February 3, 2018

Worcester’s affordable housing gap

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Sun graphic / Amy M. Capobianco

(Source: U.S. Census Bureau.)

Before the 20th century, low-income housing was a fairly profitable investment. There was little regulation, and developers simply maximized density and minimized amenities.

Today, building codes have forced developers to add amenities and use space differently, which has taken away some of the profitability of developing affordable housing. While government programs to combat this have arguably helped, Worcester still has plenty of low-income renters paying more than 30 percent of their income toward housing costs.

The federal affordability threshold defines an affordable rent as 30 percent or less of a household’s income.

One reason low-income renters have a heavy rent burden may be there are just not enough affordable units.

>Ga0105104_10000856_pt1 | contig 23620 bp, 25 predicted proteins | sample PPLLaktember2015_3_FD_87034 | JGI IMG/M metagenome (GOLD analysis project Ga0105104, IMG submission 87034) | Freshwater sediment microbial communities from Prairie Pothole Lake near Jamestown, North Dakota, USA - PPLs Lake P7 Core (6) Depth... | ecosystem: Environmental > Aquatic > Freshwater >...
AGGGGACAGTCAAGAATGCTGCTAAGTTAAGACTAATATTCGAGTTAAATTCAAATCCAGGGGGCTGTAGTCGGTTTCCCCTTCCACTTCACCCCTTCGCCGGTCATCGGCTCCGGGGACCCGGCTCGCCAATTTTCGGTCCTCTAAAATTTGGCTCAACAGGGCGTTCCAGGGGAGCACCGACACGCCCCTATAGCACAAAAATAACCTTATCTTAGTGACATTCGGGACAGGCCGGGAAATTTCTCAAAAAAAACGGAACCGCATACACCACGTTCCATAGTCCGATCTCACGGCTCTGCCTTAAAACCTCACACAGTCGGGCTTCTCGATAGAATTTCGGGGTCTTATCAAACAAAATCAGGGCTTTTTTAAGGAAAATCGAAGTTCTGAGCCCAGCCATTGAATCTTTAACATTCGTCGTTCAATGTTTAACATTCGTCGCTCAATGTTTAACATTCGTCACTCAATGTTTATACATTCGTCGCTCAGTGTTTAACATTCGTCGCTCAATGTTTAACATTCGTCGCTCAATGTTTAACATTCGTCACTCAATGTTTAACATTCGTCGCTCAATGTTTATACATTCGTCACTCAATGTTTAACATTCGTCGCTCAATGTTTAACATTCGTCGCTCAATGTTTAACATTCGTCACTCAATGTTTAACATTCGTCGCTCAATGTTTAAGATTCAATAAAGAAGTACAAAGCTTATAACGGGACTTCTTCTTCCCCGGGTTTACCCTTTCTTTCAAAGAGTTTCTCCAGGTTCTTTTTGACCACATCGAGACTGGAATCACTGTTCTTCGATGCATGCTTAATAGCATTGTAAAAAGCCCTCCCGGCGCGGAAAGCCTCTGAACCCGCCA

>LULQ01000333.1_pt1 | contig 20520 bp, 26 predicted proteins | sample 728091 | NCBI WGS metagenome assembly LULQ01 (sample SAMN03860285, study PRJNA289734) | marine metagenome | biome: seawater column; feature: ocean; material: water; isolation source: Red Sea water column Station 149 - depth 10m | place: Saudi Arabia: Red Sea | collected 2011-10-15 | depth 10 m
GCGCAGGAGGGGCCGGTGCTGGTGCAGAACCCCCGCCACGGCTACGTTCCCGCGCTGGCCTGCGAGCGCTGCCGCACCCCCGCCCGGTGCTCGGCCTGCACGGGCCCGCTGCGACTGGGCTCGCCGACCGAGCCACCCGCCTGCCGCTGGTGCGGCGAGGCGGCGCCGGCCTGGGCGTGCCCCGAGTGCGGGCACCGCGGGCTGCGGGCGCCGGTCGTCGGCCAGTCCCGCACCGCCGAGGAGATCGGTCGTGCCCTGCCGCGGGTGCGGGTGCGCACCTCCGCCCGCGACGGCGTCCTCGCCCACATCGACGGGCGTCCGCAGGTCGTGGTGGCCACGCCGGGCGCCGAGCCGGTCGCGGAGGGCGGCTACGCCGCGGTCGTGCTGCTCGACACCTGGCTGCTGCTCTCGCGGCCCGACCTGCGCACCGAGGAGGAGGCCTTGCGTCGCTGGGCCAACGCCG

The blue line in this week’s chart shows the cumulative number of renters in Worcester with a given income or less. The green line shows the number of apartments in Worcester that are available to a renter with a given income that can be considered affordable. When the blue line is above the green line, it indicates there are not enough affordable housing units.

For example, the U.S. Census Bureau estimates there are roughly 27,900 renters in Worcester who make $35,000 or less. However, there are only 16,000 apartment units that are affordable for this group. This means some of these renters are going to pay above 30 percent of their income.

This gap shows up when we look at rent burden by income. Seventy-four percent of renters who made below $35,000 a year paid more than 30 percent of their income in rent and utilities. Only 21 percent of renters making above $35,000 had such a heavy rent burden.

Both sides of the political spectrum have tried to fix the affordable housing problem. Free markets allowed low-income housing to be a profitable enterprise, but the tenants suffered awful conditions. Market interventions like rent control have been shown to do little, if not hurt landlords and tenants alike (https://www.urban.org/urban-wire/rent-control-good-policy), even if they kept rent lower.

Affordable housing is a goal worth striving for, but if we want to help the people caught in the gap, let’s make sure good intentions don’t hurt more than they help.

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